Hunan entered the written history of China around 350 BC, when under the kings of the Zhou dynasty it became part of the State of Chu. Until then Hunan was a land of primeval forests, occupied by the ancestors of the modern Miao, Tujia, Dong and Yao peoples, but starting at this time and for hundreds of years thereafter it was a magnet for migration of Han Chinese from the north, who cleared most of the forests and began farming rice in the valleys and plains. To this day, many of the small villages in Hunan are named after the Han families which originally settled there. Migration from the north was especially prevalent during the Eastern Jin Dynasty and the Southern and Northern Dynasties Periods.
Hunan was, together with Hubei, a part of the province of Huguang till the Qing dynasty. Until the reign of Kangxi, Hubei and Hunan formed one province in 1664.
The Taiping Rebellion which began to the south in Guangxi Province in 1850 spread into Hunan and then further eastward along the Yangtze River valley, but ultimately it was a Hunanese army under Zeng Guofan which marched to Nanjing and put down the uprising in 1864.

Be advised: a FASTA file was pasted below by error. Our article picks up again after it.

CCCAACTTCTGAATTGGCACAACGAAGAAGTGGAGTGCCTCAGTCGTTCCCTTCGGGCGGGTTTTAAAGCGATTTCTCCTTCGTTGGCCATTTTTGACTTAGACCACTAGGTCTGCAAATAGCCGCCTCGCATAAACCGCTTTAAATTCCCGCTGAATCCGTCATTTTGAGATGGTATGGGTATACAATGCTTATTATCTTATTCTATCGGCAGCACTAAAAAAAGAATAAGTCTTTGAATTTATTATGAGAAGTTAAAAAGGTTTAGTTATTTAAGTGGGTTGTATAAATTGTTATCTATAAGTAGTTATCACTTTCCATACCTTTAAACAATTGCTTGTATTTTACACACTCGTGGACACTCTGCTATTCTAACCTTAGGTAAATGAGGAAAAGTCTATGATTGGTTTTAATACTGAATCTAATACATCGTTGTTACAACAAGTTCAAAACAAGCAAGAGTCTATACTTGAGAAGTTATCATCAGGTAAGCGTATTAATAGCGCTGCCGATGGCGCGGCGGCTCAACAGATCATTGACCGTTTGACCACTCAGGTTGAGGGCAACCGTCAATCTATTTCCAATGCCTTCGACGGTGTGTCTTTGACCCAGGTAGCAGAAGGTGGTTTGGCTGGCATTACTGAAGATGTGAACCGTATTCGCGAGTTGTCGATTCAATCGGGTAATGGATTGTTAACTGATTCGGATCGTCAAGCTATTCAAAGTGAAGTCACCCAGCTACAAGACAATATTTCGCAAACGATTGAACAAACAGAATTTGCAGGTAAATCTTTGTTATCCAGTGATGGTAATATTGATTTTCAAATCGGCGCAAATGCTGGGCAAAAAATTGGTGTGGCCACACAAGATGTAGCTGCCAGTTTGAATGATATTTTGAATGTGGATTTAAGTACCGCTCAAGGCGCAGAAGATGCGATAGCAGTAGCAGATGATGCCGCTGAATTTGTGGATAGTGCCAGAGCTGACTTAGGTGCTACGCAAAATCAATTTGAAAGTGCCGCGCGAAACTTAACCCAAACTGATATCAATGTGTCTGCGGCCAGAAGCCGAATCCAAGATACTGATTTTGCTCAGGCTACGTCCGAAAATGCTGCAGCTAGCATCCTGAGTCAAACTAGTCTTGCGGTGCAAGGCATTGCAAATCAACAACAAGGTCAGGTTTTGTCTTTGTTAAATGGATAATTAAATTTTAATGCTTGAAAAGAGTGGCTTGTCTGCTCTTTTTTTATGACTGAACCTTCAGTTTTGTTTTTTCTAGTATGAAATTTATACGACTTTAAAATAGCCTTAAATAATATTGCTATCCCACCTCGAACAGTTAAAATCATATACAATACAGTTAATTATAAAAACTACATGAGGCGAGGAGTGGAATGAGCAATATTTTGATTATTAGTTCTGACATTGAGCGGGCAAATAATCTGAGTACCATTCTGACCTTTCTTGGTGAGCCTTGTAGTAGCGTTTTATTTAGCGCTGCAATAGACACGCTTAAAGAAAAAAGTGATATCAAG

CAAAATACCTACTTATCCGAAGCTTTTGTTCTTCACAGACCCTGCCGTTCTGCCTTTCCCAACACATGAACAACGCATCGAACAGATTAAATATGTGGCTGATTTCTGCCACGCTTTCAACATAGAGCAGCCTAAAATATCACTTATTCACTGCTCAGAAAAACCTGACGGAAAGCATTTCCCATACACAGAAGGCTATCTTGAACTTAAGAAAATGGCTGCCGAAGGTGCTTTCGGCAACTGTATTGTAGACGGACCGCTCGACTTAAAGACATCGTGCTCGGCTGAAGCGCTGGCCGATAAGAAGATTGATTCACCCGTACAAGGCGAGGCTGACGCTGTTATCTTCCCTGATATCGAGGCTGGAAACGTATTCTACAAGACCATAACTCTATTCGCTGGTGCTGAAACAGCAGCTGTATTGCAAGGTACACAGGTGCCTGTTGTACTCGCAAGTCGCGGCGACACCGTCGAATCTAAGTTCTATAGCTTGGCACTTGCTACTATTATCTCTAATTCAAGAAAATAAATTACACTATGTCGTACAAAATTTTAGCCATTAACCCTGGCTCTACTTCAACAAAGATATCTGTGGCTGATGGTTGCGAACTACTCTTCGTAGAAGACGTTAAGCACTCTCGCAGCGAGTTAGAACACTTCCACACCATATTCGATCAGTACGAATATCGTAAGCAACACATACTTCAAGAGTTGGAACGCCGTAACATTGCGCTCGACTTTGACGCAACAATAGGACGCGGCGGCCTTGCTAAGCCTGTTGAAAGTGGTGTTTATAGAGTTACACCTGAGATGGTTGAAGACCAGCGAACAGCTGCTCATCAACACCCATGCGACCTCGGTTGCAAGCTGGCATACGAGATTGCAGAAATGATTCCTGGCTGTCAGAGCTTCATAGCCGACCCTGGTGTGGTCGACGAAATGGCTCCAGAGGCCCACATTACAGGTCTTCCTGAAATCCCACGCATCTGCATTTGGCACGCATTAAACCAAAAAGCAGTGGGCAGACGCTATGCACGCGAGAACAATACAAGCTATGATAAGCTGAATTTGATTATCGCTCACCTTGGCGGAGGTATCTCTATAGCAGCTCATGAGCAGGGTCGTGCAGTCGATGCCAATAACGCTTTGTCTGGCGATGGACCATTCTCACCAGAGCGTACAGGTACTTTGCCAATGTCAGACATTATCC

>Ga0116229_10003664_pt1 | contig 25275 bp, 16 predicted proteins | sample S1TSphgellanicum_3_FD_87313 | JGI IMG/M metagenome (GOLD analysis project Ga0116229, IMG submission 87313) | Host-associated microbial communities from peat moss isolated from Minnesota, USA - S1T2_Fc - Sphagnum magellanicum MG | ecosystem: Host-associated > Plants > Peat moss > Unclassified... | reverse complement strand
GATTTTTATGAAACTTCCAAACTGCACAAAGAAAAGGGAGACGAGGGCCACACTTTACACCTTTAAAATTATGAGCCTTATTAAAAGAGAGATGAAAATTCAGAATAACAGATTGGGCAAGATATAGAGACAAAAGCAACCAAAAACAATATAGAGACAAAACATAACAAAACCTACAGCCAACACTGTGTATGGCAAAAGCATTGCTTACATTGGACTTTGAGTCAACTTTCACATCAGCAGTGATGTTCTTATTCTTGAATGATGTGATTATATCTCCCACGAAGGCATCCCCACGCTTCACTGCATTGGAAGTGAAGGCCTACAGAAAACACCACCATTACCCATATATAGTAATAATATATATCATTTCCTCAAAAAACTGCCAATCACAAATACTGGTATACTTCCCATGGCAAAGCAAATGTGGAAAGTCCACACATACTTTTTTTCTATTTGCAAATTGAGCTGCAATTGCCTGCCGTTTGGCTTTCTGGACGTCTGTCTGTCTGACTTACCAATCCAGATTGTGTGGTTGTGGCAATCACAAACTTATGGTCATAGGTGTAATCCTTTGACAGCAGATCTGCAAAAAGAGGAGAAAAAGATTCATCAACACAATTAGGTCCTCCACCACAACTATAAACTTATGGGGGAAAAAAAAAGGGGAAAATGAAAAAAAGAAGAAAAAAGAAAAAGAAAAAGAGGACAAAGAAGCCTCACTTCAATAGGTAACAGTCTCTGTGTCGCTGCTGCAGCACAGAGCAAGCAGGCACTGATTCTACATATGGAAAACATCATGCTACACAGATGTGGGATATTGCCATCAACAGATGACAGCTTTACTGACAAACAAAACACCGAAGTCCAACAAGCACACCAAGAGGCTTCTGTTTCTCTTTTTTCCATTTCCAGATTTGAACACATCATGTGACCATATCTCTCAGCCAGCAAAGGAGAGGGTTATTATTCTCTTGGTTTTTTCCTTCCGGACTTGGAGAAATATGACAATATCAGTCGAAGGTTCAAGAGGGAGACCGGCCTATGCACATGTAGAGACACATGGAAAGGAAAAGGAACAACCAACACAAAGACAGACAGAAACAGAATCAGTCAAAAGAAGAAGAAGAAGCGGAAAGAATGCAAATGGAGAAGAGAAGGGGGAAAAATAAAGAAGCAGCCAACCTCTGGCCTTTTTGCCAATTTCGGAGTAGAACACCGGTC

Hunan was relatively quiet until 1910 when there were uprisings against the crumbling Qing dynasty, which were followed by the Autumn Harvest Uprising of 1927 led, which established a short-lived Hunan soviet in 1927. The Chinese Communist Party maintained a guerilla army in the mountains along the Hunan-Jiangxi border until 1934. Hunan was also the scene of bitter fighting during the Sino-Japanese War (1937 – 45).
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